1945 Prime Minister's Resignation Honours

19th Division (Imperial Japanese Army)

19th Infantry Division (India)

19th Infantry Division Gavninana

19th Panzer Division (Wehrmacht)

19th Waffen Grenadier Division of the SS (2nd Latvian)

1st (African) Division

1st Air Fleet of the Imperial Japanese Navy

1st Armored Division (France)

1st Armored Division (United States)

1st Armoured Brigade (Poland)

1st Armoured Brigade (United Kingdom)

1st Armoured Division (Australia)

1st Armoured Division (Poland)

1st Armoured Division (United Kingdom)

1st Armoured Reconnaissance Brigade (United Kingdom)

1st Baltic Front

1st Belgrade Special Combat detachment

1st Belorussian Front

1st Canadian Armoured Brigade

1st Canadian Infantry Division

1st Canadian Tank Brigade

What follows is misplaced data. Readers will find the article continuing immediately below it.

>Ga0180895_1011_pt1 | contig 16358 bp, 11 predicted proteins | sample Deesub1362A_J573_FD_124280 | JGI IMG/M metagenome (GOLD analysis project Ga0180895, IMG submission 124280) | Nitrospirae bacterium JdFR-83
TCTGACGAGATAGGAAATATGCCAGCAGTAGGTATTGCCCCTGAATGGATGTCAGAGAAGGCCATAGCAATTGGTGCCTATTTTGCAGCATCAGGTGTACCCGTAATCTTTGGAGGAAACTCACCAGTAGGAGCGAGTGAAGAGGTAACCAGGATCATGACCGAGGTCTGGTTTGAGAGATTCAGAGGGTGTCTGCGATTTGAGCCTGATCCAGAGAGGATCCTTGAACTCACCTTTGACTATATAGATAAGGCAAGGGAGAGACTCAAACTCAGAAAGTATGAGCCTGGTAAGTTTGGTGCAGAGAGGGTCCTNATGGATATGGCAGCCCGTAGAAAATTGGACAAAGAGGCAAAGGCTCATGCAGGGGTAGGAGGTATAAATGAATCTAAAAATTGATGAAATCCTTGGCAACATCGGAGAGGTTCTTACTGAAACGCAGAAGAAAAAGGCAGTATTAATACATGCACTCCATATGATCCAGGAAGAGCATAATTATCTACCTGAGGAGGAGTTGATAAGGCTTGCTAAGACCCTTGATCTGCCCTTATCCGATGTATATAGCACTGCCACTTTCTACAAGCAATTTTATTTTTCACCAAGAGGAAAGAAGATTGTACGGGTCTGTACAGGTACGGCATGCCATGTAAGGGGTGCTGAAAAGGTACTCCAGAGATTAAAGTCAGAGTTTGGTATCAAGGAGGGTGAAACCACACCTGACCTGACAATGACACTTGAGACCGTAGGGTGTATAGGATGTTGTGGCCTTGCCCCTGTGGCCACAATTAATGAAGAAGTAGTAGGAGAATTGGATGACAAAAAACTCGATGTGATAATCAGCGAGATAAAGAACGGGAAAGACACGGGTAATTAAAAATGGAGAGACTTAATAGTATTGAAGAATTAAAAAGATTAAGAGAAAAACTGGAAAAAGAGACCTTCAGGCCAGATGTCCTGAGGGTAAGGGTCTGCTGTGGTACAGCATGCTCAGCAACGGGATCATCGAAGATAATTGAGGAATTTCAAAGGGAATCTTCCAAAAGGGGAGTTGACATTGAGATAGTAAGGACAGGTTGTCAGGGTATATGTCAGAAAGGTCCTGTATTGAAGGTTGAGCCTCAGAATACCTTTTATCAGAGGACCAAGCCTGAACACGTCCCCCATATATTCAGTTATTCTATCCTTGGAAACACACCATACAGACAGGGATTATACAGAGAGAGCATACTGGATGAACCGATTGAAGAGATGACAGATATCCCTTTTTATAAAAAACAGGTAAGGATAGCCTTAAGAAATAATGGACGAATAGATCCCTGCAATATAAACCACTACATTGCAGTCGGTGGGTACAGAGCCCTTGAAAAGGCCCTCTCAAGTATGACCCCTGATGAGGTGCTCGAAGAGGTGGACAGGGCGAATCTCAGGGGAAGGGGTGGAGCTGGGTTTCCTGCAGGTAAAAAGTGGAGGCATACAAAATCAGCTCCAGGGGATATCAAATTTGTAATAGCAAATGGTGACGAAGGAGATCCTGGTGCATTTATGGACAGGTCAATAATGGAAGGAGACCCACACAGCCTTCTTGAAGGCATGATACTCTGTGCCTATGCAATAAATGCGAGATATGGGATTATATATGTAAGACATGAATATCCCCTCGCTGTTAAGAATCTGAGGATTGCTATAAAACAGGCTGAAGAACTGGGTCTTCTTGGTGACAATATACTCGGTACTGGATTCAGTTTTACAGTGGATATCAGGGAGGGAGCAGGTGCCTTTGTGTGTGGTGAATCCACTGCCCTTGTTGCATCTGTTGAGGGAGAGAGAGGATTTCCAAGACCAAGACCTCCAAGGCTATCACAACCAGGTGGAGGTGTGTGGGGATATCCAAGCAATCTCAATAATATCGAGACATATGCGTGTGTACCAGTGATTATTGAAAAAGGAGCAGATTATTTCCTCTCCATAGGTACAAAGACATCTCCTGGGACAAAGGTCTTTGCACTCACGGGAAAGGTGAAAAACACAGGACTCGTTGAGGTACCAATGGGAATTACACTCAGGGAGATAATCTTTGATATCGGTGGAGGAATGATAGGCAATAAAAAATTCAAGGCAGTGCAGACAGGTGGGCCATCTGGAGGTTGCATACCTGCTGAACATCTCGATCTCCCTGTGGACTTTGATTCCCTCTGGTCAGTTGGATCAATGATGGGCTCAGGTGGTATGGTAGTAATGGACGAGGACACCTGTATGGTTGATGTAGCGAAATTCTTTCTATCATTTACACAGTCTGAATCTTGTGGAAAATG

1st Cavalry Army (Soviet Union)

1st Cavalry Division (United States)

1st Colonial Infantry Division (France)

1st Cossack Division

1st Czechoslovak Armoured Brigade

1st Division (Australia)

1st Division (Imperial Japanese Army)

1st Far East Front

1st Free French Division

1st Grenadiers Division (Poland)

1st Guards Army (Soviet Union)

1st Guards Division (Imperial Japanese Army)

1st Guards Special Rifle Corps

1st Guards Tank Army (Soviet Union)

1st Infantry Division (Wehrmacht)

1st Infantry Division (Slovak Republic)

1st Infantry Division (South Africa)

1st Infantry Division (United Kingdom)

1st Infantry Division (United States)

1st Legions Infantry Division (Poland)

1st Light Cavalry Division (France)

1st Light Division (Germany)